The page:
VW's Seat Targets North Africa, Latin America in Expansion PushBy
Seat will market a new, large SUV produced in Germany in 2018
Spanish unit aims to lift margin to as high as 4.5% from 1.7%
Volkswagen AG’s Seat division will seek to expand its business in North Africa and Latin America in the next decade, as the Spanish brand looks to stabilize earnings by reducing its reliance on Europe.
While increasing sales in markets such as Italy and France is still a priority, “it would be healthy for us to sell about 30 percent of our cars outside Europe in next five to 10 years,” Luca de Meo, head of the mass-market brand, said Thursday in Barcelona. Making Seat vehicles in VW production facilities in Mexico could facilitate access to Central and South American markets, he said.
Seat, founded in 1950 as an assembler of Fiat models and bought by Volkswagen in 1986, has long been a weak link for the German automaker, which has said it will re-evaluate its portfolio in the aftermath of the diesel-cheating scandal. That puts pressure on Seat, which sells more than 90 percent of its vehicles in its home region, to further improve its performance. Competition in Europe’s saturated car market is set to intensify amid PSA Group’s plans to acquire General Motors Co.’s Opel to create Europe’s second-largest carmaker.
After almost a decade of losses, the Spanish brand posted an operating profit of 153 million euros last year, boosted by the new Ateca, its first sport utility vehicle. Still, profitability is weak, with an operating margin of 1.7 percent of revenue, compared with 6.7 percent for the group and 8.7 percent for the Czech-based Skoda brand.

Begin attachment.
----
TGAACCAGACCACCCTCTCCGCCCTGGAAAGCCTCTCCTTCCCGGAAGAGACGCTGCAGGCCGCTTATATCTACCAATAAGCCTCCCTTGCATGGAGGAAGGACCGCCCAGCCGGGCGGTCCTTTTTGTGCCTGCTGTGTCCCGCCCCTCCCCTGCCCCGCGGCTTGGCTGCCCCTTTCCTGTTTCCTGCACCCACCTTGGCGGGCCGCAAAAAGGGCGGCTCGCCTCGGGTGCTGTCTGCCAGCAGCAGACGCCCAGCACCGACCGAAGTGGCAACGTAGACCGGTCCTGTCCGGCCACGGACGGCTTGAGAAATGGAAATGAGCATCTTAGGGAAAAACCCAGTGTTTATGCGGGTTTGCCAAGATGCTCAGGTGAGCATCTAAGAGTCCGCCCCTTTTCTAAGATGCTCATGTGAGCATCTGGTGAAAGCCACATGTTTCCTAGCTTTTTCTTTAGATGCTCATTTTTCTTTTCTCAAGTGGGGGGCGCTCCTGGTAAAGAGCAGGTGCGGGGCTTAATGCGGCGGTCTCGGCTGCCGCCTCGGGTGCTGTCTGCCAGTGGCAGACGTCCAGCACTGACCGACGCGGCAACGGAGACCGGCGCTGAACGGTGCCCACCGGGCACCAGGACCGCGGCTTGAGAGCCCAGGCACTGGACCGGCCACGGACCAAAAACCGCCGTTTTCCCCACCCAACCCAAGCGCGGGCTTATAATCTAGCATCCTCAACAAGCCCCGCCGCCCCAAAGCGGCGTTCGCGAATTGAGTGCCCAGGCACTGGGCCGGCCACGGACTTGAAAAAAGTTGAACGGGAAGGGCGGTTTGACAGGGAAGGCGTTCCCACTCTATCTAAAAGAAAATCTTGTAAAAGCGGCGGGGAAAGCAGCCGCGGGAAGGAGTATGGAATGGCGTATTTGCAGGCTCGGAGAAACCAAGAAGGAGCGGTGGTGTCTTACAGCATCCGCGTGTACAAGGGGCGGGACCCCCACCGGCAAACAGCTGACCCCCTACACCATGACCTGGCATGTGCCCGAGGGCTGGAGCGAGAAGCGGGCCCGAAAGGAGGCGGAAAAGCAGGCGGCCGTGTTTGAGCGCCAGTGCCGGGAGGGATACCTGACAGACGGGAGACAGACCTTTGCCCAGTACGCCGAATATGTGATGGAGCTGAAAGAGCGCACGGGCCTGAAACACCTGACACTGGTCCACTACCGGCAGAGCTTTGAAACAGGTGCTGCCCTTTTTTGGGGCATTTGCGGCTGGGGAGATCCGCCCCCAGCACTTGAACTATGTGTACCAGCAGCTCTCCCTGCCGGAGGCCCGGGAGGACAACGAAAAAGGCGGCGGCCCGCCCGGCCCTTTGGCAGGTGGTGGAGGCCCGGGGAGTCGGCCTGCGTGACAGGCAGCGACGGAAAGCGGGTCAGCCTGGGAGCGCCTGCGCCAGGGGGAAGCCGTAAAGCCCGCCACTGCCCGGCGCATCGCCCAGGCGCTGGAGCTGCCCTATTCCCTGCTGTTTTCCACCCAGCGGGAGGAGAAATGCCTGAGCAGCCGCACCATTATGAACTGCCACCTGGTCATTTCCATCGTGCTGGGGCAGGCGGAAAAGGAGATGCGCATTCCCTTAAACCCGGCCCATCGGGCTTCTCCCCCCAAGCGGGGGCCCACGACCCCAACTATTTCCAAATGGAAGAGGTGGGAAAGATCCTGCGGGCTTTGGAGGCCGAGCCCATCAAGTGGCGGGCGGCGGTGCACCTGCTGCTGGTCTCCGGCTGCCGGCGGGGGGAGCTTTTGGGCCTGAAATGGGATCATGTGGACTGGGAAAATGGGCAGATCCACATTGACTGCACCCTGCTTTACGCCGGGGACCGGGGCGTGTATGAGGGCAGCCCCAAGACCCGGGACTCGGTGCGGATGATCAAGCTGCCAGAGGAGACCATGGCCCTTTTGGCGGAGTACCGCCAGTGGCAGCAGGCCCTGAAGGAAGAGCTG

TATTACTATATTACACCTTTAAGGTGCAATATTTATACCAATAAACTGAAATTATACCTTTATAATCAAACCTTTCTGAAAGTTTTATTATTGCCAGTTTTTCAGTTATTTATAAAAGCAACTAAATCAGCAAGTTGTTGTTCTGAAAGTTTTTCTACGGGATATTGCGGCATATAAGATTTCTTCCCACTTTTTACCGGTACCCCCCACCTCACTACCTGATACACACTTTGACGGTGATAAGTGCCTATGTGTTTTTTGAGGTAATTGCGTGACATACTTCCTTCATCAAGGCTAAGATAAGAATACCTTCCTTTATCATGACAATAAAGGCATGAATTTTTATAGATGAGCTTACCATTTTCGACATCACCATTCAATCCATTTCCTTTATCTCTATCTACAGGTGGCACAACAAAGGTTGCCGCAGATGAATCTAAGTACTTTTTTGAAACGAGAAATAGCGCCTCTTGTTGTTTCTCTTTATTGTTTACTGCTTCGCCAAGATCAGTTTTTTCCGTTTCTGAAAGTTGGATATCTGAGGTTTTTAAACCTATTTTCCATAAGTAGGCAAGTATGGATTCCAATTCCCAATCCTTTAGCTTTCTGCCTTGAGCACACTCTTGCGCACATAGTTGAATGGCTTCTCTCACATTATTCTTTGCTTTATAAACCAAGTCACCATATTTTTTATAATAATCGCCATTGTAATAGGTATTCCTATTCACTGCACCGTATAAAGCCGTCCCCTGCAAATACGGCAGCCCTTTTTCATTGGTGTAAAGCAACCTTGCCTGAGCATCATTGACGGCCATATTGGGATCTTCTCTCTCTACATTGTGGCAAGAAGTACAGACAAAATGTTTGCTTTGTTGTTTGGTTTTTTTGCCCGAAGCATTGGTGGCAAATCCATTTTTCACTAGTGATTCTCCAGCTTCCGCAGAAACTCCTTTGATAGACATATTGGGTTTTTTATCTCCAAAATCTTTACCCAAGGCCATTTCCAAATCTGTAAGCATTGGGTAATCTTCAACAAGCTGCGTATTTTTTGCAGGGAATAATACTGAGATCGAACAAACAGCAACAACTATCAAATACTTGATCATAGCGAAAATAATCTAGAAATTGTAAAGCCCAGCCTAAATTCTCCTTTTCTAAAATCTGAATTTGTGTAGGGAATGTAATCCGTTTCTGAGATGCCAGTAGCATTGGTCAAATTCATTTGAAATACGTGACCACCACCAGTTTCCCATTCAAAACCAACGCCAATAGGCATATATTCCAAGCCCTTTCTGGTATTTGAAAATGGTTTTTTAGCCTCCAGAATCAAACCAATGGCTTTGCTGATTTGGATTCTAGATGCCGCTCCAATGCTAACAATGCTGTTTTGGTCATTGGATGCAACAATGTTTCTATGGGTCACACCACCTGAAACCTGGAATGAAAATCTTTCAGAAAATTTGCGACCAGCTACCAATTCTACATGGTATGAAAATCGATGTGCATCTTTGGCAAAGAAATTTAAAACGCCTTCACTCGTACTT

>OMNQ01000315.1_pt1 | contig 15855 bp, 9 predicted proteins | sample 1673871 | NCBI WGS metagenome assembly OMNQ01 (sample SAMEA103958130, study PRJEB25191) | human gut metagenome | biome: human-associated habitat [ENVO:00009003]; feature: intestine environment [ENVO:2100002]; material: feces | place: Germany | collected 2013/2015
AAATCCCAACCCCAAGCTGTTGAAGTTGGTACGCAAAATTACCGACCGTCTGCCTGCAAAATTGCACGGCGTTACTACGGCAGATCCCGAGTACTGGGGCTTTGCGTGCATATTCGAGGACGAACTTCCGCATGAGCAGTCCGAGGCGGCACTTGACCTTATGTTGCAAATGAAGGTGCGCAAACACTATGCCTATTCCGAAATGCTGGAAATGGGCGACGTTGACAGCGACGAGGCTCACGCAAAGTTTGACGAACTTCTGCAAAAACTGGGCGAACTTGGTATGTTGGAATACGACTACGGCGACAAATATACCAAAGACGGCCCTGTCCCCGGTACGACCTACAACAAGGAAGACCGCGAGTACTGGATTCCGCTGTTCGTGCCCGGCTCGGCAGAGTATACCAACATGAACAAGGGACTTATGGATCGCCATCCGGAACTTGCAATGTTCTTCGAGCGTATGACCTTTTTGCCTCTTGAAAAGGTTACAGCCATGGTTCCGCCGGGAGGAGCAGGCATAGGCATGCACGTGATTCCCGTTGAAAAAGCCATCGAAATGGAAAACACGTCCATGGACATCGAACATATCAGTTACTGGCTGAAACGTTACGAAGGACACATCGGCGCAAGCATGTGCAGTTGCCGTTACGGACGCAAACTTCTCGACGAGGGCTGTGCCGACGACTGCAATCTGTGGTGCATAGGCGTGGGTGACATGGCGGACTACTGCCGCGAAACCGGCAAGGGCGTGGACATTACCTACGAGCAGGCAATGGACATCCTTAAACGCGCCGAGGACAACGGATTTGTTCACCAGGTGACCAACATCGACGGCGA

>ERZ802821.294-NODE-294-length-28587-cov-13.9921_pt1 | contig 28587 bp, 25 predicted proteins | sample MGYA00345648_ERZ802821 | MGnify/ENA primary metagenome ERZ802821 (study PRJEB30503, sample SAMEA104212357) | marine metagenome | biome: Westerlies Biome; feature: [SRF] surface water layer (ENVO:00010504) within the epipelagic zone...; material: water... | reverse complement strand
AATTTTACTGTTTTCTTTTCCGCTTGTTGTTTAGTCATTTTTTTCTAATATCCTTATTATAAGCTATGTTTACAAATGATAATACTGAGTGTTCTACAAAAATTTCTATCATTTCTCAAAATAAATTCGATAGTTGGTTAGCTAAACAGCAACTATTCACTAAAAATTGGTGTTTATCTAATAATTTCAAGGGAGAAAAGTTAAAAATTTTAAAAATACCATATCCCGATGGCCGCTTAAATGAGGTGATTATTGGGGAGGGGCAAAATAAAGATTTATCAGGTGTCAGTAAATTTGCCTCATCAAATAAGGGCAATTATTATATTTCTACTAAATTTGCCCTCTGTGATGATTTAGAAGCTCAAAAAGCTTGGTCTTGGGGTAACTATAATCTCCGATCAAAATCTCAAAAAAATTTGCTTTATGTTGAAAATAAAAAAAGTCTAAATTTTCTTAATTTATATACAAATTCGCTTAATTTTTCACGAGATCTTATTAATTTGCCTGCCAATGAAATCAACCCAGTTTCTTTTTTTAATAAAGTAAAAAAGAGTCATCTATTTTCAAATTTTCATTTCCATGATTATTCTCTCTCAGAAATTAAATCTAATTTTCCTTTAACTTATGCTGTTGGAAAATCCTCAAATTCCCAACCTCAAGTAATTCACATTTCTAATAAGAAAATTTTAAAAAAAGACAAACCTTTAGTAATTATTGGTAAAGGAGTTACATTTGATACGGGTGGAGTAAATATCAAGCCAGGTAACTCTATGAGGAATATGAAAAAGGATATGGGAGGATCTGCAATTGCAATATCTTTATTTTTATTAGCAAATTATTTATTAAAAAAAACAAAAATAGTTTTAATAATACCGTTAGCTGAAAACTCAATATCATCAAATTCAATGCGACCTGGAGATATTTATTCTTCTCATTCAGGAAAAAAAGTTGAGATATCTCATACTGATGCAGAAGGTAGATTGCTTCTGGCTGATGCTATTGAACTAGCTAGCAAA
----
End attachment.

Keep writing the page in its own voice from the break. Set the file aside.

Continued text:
In an effort to boost this performance, the company will roll out a larger SUV in 2018. Based on the VW Tiguan and produced in Wolfsburg, Germany, the Ateca’s “large brother” will become the Spanish brand’s new flagship.
While Seat’s bread-and-butter will remain affordable hatchbacks like the Leon and Ibiza, “large SUVs represent one of the fastest-growing markets,” said de Meo. “We are confident about the potential of our new car.”
The new model would become the third SUV for Seat after the Ateca and the new compact Aron, due this year. The expansion has paid off with the brand’s deliveries up 14 percent through the first two months of 2017, according to data compiled by Bloomberg.
“We are tailoring our models to market demand, moving from traditional body styles such as people carriers and sedans to SUVs and crossovers, with a bigger potential to demand premium prices,” said de Meo, who worked at Fiat and VW’s Audi before joining Seat in 2015. The goal is to increase the unit’s operating margin to as high as 4.5 percent in the coming years, he said.
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